Is BookTok ruining reading? Critics seem to think so

By Emma O'Regan-Reidy

Published Apr 12, 2024 at 09:00 AM

Reading time: 3 minutes

Reading is largely viewed as a net positive. Regardless of what is being read, the activity is widely considered to be mentally stimulating—a more beneficial alternative to doomscrolling all day. However, as BookTube and its successor BookTok have become very prominent in online spheres as of late, some have begun questioning whether or not this once undisputed opinion is inherently true.

All it takes is a quick search on YouTube and you’ll come across dozens of video essays outlining arguments for and against the type of reading a number of well-known book influencers have encouraged. In particular, critics of BookTube and BookTok have pointed out that reading has recently transformed into more of an aesthetic activity rather than a personal hobby or a mode of entertainment and relaxation.

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In part, this phenomenon can be attributed to the rise in book influencers who base most—if not all—of their content around reading. As a result, in order to churn out videos and content on a regular basis that has the ability to compete with other online creators, these BookTok influencers often read dozens and dozens of books a year at an exceedingly fast pace. In fact, most have annual reading goals that hover around the 100-book mark and they track their progress on both TikTok and Goodreads diligently.

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It’s also worth noting that in some cases, particularly for book influencers, reading (along with filming and editing) is a large component of their full-time jobs. But, for the average onlooker, this rapid turnover of books can seem equal parts aspirational and anxiety-inducing, as most social media is. As Barry Pierce, a former BookTuber who rose to prominence in the 2010s, wrote for GQ: “The act of reading became replaced by the act of being a reader.”

Even if you haven’t actively engaged with BookTube or BookTok, you’ve most likely encountered the communities at some point. These digital groups have extended their reach and now appear offline in bookstores. When you walk into a local shop, you’ll likely come across a table with a “BookTok” sign, complete with the internet’s favourite novels of the moment. Interestingly, Pierce describes them as “a subgenre of easily bingeable novels that all sort of have the same cover.”

Reddit users agree, with some making observations such as: “I think there kind of is a ‘fast fashion’ trend in books now. Most bookshops, and even just department stores (I’m in Australia, so Big W and Kmart) have a ‘booktok’ section prominently displayed. All grouped, it means perhaps the customer is less likely to just casually browse because they can just pick up a perfectly curated collection from the off.”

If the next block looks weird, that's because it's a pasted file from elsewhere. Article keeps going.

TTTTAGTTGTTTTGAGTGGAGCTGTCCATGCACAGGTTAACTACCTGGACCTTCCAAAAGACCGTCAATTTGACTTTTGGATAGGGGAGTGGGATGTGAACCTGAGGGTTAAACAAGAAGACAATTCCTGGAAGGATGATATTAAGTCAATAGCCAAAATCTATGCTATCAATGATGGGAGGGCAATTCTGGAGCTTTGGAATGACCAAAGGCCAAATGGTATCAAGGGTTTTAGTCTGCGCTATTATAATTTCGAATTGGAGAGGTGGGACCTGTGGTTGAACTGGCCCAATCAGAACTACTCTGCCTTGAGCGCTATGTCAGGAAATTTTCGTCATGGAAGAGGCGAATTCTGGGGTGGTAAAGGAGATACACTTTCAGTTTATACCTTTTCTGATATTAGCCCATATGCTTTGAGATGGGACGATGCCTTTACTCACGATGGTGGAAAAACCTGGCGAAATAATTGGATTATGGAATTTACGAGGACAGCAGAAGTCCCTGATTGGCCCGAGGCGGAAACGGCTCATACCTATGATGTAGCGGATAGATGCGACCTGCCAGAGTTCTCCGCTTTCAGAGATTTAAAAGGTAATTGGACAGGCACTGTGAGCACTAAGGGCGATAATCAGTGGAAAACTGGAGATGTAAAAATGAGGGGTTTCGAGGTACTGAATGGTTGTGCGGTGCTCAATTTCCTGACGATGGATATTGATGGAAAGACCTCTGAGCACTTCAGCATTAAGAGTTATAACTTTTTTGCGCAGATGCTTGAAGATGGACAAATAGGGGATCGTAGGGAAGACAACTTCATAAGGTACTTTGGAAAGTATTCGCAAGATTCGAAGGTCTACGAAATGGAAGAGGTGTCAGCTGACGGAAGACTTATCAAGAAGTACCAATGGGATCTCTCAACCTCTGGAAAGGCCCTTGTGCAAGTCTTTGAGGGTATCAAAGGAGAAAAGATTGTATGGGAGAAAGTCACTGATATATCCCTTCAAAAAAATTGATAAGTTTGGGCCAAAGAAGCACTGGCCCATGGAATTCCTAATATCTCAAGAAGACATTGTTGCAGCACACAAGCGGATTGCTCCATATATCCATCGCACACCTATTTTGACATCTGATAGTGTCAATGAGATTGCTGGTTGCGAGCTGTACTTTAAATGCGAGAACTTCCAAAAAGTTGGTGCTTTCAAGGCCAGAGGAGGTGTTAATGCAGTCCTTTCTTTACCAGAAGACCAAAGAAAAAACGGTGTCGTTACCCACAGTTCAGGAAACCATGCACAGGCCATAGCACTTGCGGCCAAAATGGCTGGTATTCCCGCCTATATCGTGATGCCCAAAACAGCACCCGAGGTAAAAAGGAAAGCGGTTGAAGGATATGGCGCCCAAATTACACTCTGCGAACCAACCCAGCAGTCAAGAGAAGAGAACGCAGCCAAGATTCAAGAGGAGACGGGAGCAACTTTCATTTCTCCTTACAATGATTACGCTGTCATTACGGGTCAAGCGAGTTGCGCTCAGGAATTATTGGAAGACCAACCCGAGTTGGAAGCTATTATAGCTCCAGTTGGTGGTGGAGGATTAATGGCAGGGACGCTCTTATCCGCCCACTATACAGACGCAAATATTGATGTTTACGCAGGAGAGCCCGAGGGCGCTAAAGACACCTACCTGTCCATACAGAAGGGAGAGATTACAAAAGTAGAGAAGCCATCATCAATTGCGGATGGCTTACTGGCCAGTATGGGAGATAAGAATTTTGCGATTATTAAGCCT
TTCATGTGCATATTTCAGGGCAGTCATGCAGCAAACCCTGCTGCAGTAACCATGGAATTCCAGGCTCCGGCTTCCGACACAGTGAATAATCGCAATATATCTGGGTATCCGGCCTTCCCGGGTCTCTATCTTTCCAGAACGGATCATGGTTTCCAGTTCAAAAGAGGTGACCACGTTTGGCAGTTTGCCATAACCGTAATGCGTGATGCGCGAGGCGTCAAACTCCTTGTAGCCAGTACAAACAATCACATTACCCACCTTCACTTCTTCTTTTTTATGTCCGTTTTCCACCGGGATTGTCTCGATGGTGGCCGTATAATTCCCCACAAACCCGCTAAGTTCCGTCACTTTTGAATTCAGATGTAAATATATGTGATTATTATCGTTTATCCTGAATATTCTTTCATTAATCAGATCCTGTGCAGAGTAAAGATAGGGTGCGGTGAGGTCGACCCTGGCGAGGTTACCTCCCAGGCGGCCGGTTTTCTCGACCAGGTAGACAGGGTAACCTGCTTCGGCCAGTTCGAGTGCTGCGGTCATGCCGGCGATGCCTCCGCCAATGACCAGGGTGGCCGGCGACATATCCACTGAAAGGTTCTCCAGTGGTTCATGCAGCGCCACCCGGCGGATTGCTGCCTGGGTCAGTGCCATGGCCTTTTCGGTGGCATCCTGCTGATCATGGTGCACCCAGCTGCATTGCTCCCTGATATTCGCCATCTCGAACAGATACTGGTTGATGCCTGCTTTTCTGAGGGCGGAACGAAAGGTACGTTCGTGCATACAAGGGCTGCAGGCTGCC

Alternatively, Gaby Lee, a genre fiction buyer at Waterstones, told The New Statesman that the online reading community “has fostered an exciting and dynamic bookselling landscape akin to the heyday of Harry Potter.” Both observations highlight how regularly buying books is an intrinsic part of BookTube and BookTok, for better or worse.

 

As of late, critics have compared some BookTube and BookTok videos to those outdated, but still prevalent fast fashion hauls, where influencers flaunt lavish bundles or products. It’s not uncommon to see dozens of books in a video, often with a curated bookshelf or even an at-home library behind them.

On the other hand, book un-haul content has also started to gain traction. In these videos, influencers discuss which books they’re donating or selling, often to make room for more new books. One example is a 51-minute long video from BookTuber MelReads wherein the creator declutters her bookshelf and talks in-depth about what she’s getting rid of.

That said, neither book haul nor un-haul videos truly reflect how the typical reader or consumer engages with books.

Ava Seaman, a writer for The Michigan Daily, admits: “I don’t buy every single book I read. It’s not financially feasible or sustainable for me or the average person. I used to think this was obvious for everyone, but as I’ve become acquainted with book influencing and getting a glimpse into other readers’ habits, I’ve realised that’s not the case.”

Seaman continues: “My hometown’s public library truly shaped me into the reader I am today. I was a big fan of the summer reading program. At the end of every receipt I get, after I check out a book, it tells me how much I saved by using the library. Since 2021, I’ve saved $1,933.64.”

Writing for The Guardian, Rhiannon Lucy Cosslett also discusses the problems that lay beneath book ownership at large—without specifically mentioning BookTok—highlighting how it’s been an issue surrounding reading for decades. Cosslett frames “everything that is smug and middle class about the cult of book ownership” as “having a lot of books and boasting about it, [or] treating having a lot of books as a stand-in for your personality.” These things are separate from the act of reading, which almost anyone, granted they have a public library nearby, can do. 

Ultimately, BookTok has prompted many to take up reading as a hobby again and even helped some to find it fun for the first time. Like other aspirational influencer content, it can be comforting to watch similarly styled videos with a predictable structure and even to read books with well-known tropes and outcomes. However, it’s worth divorcing the activity from how it’s depicted online. To truly enjoy books at your own pace and to discover what types of stories speak to you, whether they’re on a BookTok table or not. And, if you do have a huge appetite for books, consider making use of your local library.

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